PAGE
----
This formulaic drama would have passed me by, but some interesting casting turned my head and I decided to check out episode one. Female copper Helen Weeks (MyAnna Buring) is haunted by childhood tragedy so returns to the sleepy Derbyshire town of Polesford which must be twinned with Happy Valley – the odd array of accents certainly place it much further into the vague north than Derbyshire. She’s back just in time to help support her childhood friend (wife of the lead suspect in the disappearance of two girls) and rub up the local police force the wrong way as they hunt for a murderer.
First, the plus points. There’s an excellent supporting cast. I love to watch comedy actors stretch themselves in drama. Helen’s friend Linda Bates is played by Emma Fryer who is so perfectly funny in Channel 4’s Phoneshop and BBC’s Ideal. Her character is proud, angry and defiant. Her man Stephen could never be the murderer – by sheer force of will she’d keep him on the straight and narrow. It’s a great performance but I’m expecting her to roll her eyes or stick her tongue out at any second. And another great spot from Ideal was Sinead Matthews seemingly playing another nice but dim character.
Continue reading “‘In the Dark’”
Another jaunty ITV travelogue for those of us going no futher than the park this summer presented by Joanna Lumley (don’t be fooled by the rocks that I’ve got, I’m still J-Lum from the block), grande dame of the small screen and the lady who the word mellifluous was coined for. This is a three part whistle-stop documentary on ITV and J-Lum (I’m going to use it until it catches on) is keen to play up the family connection. She was born in Srinagar, Kashmir, in the last days of the Raj and her family ties go back several generations. One might think she’s rather brave trading on being directly related to the old colonial empire. Thinking about it, that apostrophe in the title might be a little insensitive.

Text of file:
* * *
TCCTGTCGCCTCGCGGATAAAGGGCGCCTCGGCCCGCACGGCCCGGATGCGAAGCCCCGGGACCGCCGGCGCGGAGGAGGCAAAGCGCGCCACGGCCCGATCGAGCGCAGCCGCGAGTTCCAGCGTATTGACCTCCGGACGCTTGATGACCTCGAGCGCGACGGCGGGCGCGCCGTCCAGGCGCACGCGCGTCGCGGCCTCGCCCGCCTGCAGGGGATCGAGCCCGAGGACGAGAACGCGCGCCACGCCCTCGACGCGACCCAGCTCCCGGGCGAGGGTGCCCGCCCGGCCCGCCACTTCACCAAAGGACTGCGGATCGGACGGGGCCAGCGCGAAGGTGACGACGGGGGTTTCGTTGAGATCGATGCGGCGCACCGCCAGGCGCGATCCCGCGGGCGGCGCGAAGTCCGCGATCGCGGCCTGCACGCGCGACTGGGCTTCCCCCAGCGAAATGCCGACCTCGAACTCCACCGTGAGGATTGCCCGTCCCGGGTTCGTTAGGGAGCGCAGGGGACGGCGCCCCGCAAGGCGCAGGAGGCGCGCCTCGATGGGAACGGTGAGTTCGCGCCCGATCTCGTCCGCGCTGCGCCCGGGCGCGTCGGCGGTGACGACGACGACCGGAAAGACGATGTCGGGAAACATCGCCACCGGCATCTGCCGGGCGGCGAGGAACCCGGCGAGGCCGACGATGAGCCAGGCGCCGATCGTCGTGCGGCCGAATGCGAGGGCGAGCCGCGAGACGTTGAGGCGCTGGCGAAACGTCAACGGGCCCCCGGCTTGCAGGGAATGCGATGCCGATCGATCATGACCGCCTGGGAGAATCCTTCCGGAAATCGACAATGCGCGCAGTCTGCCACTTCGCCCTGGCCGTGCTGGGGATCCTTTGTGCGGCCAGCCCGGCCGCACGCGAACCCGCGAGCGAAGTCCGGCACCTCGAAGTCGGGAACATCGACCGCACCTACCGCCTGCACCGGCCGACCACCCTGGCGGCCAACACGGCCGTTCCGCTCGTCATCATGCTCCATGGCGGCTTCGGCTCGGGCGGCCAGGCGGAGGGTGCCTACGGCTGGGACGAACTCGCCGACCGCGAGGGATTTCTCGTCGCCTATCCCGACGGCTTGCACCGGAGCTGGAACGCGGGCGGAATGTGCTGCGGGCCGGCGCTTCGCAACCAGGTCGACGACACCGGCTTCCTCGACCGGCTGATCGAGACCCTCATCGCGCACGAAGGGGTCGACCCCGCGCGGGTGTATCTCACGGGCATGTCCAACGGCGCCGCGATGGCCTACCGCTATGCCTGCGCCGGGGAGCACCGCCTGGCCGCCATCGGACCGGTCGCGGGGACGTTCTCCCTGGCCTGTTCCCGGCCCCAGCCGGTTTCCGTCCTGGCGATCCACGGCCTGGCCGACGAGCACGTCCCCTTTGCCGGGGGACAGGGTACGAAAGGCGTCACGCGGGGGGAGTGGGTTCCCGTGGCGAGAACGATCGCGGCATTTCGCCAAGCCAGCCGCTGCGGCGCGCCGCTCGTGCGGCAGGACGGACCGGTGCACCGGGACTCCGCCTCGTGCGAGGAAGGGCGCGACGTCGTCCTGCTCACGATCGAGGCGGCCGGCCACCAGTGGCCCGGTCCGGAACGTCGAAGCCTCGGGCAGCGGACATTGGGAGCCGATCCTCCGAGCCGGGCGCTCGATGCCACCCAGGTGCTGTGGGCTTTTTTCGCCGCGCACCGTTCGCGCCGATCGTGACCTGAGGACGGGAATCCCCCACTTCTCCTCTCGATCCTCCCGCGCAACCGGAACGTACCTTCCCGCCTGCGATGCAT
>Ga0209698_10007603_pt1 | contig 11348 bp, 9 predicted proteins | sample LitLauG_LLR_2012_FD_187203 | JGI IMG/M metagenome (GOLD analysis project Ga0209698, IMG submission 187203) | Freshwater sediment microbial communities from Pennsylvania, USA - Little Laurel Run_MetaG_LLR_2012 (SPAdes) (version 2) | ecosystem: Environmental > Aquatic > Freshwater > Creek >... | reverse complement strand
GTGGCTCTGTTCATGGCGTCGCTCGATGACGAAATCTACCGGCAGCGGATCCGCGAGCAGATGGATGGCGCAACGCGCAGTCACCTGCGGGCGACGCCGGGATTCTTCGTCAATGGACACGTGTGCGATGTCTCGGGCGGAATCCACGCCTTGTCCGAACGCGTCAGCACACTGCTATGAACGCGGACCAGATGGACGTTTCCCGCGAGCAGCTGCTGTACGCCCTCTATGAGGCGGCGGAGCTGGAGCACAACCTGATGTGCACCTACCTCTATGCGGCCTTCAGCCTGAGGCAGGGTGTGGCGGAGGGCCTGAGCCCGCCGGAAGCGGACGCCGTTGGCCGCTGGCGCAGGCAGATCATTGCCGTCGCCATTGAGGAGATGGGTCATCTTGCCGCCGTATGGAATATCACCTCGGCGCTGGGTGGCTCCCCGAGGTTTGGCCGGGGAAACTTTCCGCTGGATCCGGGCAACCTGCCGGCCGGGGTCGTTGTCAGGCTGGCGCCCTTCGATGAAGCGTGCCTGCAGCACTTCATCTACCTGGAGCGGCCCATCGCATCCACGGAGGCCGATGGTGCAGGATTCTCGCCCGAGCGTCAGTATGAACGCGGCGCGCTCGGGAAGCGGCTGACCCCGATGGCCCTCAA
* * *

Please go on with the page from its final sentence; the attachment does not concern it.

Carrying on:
But don’t worry – this is not a programme designed for much thought or reflection. “Gosh!” and “Fabulous!” she enthuses every few minutes about everything. To her credit it certainly doesn’t seem forced and her sparky interest is very infectious. She talks with her hands in rhapsodies about everything – Morgana Robinson’s impression of her on The Agency is entirely accurate. Amusingly the Radio Times insists she’s toned it down a bit this time!
Continue reading “‘Joanna Lumley’s India’”
This is a super-short Icelandic drama series a friend pointed out to me, and wondered why I hadn’t watched it yet. Fortunately it’s on UK Netflix, and so short you could watch the lot in an afternoon.
Welcome to The Lava Field (the original Icelandic title is Hraunið. In suitable Scandi-noir fashion it grabs the attention straight away with swift shotgun action. This version of the mysterious island is filled with extremely neat well-lit houses, beautiful boxes, like candles against the black bubbly lava field backdrop. The vast majority of the shots are bright and wide; you need to watch it wearing sunglasses. The brightness is throughout – both interiors and exteriors. I suppose Iceland has a complicated relationship with daylight and the sun, in a country where it doesn’t set for four weeks in the summer.
Continue reading “‘The Lava Field’”